Many Say High Deductibles Make Their Health Law Insurance All but Useless
WASHINGTON — Obama administration officials, urging people to sign up for health insurance under the Affordable Care Act, have trumpeted the low premiums available on the law’s new marketplaces.
But for many consumers, the sticker shock is coming not on the front end, when they purchase the plans, but on the back end when they get sick: sky-high deductibles that are leaving some newly insured feeling nearly as vulnerable as they were before they had coverage.
“The deductible, $3,000 a year, makes it impossible to actually go to the doctor,” said David R. Reines, 60, of Jefferson Township, N.J., a former hardware salesman with chronic knee pain. “We have insurance, but can’t afford to use it.” (link)
USA Today - The nation's largest health insurer warned Thursday that it may pull out of the Obamacare exchanges after 2016 – forcing more than a half million people to find other coverage – after low enrollment and high usage cost the company millions of dollars.
The possible move by UnitedHealth Group raises new questions about the viability of President Obama's signature health law and follows the departure of more than half of the non-profit insurance cooperatives this year. If UnitedHealth drops out, consumers would lose one of the lowest-cost plans available in much of the country, and some wonder how smaller insurers could fill the void. (link)
Ratings of U.S. Healthcare Quality No Better After ACA
Gallup, WASHINGTON, D.C. -- Fifty-three percent of Americans rate the quality of healthcare in the U.S. as "excellent" or "good." This is similar to what Gallup has found since 2013, but is down from the more positive ratings of 2008 to 2012.
From 2005 to 2007, a slim majority of Americans rated the quality of healthcare in the U.S. as excellent or good. But this percentage increased slightly in 2008 after President Barack Obama was elected, reaching a high of 62% in November 2010 and again in 2012 just after he was elected to his second term. Those higher ratings could reflect optimism about Obama's promises to reform healthcare and the passage of the Affordable Care Act. However, since November 2013, shortly after the ACA insurance exchanges first opened, no more than 54% of Americans have rated the quality of healthcare in the U.S. as excellent or good.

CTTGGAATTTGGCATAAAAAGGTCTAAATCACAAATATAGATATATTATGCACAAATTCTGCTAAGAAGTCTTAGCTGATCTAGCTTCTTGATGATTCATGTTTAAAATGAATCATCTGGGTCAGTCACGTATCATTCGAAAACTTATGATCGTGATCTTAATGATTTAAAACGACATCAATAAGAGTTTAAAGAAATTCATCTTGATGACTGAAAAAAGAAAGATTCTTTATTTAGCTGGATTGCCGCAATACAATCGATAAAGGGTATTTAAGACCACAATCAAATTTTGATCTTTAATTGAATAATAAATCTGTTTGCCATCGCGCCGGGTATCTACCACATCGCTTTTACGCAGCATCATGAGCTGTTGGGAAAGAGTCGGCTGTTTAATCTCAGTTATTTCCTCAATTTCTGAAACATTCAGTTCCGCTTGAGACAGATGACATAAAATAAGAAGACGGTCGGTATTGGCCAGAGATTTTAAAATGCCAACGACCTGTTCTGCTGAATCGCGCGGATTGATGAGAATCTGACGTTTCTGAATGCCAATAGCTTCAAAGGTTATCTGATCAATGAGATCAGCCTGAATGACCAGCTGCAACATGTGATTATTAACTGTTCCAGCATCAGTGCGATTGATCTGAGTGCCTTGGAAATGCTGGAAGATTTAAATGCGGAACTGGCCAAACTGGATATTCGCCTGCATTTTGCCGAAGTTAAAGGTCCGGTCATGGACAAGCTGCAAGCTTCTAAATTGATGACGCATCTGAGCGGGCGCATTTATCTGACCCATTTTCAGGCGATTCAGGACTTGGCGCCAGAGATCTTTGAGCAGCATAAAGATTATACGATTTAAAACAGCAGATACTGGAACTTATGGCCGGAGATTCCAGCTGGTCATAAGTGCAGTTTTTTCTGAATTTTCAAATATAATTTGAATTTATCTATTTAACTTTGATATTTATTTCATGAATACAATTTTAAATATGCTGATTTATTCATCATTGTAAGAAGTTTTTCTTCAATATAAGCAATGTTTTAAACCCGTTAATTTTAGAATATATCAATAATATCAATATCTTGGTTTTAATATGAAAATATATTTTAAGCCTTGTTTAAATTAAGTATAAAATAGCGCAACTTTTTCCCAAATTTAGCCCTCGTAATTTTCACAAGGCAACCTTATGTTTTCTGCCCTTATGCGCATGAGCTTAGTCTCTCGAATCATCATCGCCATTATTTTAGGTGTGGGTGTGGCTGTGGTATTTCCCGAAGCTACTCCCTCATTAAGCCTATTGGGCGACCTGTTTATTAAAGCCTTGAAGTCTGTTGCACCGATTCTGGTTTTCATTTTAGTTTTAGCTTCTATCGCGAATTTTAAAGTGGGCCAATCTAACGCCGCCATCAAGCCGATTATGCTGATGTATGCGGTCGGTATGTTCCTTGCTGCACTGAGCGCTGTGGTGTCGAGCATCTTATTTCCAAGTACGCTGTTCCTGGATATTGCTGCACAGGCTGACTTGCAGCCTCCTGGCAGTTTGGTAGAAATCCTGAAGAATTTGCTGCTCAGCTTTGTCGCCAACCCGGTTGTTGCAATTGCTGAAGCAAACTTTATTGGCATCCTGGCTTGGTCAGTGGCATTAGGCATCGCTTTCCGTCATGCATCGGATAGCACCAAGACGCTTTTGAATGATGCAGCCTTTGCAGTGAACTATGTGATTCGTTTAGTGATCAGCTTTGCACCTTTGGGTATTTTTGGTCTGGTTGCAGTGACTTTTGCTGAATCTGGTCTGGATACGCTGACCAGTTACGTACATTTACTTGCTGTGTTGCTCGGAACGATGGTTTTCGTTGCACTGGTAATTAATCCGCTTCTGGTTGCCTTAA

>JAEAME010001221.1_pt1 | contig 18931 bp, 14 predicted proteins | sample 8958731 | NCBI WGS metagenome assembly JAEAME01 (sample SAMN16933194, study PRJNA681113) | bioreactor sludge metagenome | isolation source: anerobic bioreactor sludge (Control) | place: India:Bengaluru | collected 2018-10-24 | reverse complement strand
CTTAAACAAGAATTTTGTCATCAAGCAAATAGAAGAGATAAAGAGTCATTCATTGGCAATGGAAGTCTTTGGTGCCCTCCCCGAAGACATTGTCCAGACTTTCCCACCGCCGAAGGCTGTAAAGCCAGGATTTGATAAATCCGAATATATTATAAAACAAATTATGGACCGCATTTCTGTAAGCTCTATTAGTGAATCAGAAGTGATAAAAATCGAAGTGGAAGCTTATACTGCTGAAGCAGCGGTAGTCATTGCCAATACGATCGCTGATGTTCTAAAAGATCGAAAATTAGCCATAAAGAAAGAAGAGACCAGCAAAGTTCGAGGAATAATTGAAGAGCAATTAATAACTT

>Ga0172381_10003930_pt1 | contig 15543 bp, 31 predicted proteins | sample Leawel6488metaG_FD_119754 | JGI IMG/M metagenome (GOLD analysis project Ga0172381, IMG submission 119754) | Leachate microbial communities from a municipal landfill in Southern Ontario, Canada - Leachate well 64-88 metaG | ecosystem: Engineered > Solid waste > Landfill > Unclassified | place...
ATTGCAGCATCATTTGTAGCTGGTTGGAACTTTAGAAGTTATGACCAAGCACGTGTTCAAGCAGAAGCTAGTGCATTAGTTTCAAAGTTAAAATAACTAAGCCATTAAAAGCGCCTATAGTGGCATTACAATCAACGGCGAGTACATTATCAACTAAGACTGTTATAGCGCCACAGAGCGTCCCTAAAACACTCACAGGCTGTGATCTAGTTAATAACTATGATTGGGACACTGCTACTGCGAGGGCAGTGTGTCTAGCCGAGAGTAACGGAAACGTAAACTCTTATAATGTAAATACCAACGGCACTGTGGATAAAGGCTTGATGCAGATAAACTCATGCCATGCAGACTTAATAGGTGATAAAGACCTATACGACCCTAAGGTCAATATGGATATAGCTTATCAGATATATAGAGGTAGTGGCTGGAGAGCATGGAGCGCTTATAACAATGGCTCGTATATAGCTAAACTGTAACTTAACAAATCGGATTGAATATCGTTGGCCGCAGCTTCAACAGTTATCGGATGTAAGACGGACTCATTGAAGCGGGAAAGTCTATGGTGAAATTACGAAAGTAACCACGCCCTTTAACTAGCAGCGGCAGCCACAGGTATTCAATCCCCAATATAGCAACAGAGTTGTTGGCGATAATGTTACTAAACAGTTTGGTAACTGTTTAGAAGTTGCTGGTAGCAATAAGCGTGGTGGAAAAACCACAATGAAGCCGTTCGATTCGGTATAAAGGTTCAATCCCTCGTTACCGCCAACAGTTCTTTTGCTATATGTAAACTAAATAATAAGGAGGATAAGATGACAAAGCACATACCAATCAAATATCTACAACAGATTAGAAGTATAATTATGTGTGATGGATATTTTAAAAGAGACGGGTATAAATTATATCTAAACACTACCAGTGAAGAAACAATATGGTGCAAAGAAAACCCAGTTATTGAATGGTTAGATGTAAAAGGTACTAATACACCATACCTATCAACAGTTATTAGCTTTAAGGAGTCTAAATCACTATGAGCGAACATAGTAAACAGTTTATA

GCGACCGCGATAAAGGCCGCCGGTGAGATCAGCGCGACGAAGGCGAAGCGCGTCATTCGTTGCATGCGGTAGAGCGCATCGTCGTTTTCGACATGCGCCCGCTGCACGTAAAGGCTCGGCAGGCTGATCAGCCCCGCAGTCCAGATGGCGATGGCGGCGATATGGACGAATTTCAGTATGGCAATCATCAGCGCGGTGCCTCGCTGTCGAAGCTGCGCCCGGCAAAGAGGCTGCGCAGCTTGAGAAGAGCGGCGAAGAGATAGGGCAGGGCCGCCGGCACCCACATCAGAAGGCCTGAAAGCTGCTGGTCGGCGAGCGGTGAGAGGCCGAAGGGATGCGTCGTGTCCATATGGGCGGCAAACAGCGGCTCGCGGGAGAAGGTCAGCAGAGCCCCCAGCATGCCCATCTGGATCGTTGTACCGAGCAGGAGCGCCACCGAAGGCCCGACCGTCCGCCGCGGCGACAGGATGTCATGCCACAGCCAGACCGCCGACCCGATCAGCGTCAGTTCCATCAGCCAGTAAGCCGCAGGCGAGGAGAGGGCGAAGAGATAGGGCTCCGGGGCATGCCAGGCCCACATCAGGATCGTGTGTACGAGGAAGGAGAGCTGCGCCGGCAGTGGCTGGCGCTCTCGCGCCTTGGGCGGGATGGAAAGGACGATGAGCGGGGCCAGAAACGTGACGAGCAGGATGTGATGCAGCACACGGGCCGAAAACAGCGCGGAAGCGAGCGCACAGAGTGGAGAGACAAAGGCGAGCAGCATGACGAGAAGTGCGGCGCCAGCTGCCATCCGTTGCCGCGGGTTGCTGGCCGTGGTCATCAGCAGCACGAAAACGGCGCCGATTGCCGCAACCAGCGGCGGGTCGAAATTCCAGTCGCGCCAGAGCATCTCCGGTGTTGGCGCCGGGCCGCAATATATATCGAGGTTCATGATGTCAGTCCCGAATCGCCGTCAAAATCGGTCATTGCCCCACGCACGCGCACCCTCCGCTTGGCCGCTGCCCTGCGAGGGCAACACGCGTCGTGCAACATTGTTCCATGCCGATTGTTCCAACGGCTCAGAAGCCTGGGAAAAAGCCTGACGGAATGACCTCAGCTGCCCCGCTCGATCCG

Fewer Than One in Four Satisfied With U.S. Healthcare Costs
Americans' satisfaction with the total cost of healthcare in the U.S. remains low, with 21% saying they are satisfied. Twenty-eight percent were satisfied in 2001, but satisfaction fell after that, rising again only in 2009, to 26%. This increase too may reflect optimism about the possibilities of Obama's healthcare reform. However, satisfaction has since slipped.
Although Americans were more positive about the cost, quality and coverage of U.S. healthcare in the early years of the Obama's first term, that optimism has faded to some degree. Americans' ratings of healthcare coverage are not high, but remain higher than they were in George W. Bush's second term. This may have something to do with the ACA, especially as the U.S. uninsured percentage has dropped since the ACA exchanges opened. The ACA may not have had such obviously positive effects on cost and quality, which Americans generally regard as no better than before Obama took office.
At the same time, Americans continue to rate their personal healthcare positively overall, although again without much improvement since the recent healthcare reform took effect.